2.5.5. Physical Activity and Mobility

To assess rates of physical activity, participants were instructed to wear a Fitbit Ultra device, a reliable and valid device for activity monitoring [63] for seven consecutive days pre- and post-intervention. Participants were provided a Fitbit at their initial baseline testing appointment and were instructed to wear their Fitbit during all waking hours with the exception of bathing time and any activity involving water (e.g., swimming), as the devices were not waterproof. After seven consecutive days of wear, participants returned their Fitbit at either their convenience or second baseline testing appointment. The same procedure was completed at follow-up. Two participants withdrew from the intervention; therefore, multiple imputation procedures were performed for missing data. Due to various reasons, three participants did not wear their Fitbit for seven consecutive days at baseline or follow-up. In order to aggregate seven complete days’ worth of data for these participants, a window of 10 days was considered such that seven days’ worth of data could be derived.
A battery of functional fitness measures assessing mobility, agility, body strength, and balance was carried out at baseline and follow-up. Functional mobility was assessed using the timed “Up and Go” task (TUG) [64], where participants are instructed to rise from a seated position, walk three meters, turn around a cone, and walk back to the chair and sit down, as quickly as possible. Scores on the TUG task have good interrater reliability and have been associated with executive function [65]. Additionally, Novak and colleagues recommend using the stair climb task as a benchmark against which physical impairments in older adults can be explored. This task’s degree of difficulty may be suggestive of greater cognitive load associated with the task allowing performance to be used as a predictor of cognitive decline and MCI. Participants completed the stair climb task by ascending a stairwell as quickly as possible, making sure to step single-footedly on each step (i.e., double stepping was not allowed). Time to complete this task was recorded.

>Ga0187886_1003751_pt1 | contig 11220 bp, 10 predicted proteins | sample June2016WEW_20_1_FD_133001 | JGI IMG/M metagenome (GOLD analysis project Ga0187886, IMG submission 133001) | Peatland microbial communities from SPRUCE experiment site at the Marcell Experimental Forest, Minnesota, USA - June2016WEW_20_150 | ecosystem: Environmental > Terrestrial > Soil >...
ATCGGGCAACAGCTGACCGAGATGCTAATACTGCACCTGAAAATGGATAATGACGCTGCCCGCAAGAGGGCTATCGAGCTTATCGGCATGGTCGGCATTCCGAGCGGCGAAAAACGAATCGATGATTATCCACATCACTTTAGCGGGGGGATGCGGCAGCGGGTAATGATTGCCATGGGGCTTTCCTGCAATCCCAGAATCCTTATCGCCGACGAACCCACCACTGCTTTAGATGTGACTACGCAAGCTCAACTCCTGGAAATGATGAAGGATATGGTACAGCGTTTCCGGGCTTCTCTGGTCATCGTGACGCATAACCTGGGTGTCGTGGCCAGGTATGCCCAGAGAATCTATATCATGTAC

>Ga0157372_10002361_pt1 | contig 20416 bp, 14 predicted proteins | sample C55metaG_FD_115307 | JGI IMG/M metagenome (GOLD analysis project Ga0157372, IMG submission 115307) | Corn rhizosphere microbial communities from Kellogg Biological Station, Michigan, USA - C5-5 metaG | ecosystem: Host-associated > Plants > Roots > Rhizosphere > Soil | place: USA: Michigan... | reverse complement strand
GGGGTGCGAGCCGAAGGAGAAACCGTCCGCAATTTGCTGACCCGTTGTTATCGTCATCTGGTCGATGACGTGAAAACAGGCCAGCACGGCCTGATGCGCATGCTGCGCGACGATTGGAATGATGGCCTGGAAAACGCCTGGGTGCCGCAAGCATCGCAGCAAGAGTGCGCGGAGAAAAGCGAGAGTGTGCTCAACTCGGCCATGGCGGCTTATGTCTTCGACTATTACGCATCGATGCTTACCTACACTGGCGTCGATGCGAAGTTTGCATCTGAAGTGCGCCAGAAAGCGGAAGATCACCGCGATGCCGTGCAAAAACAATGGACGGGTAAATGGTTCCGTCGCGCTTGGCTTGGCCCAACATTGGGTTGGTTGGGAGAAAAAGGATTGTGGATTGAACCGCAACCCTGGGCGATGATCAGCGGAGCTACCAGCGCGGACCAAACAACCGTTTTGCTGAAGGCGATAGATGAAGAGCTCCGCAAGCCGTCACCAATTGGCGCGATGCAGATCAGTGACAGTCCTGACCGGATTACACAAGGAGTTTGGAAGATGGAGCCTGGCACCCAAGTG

2.6. Statistical Analyses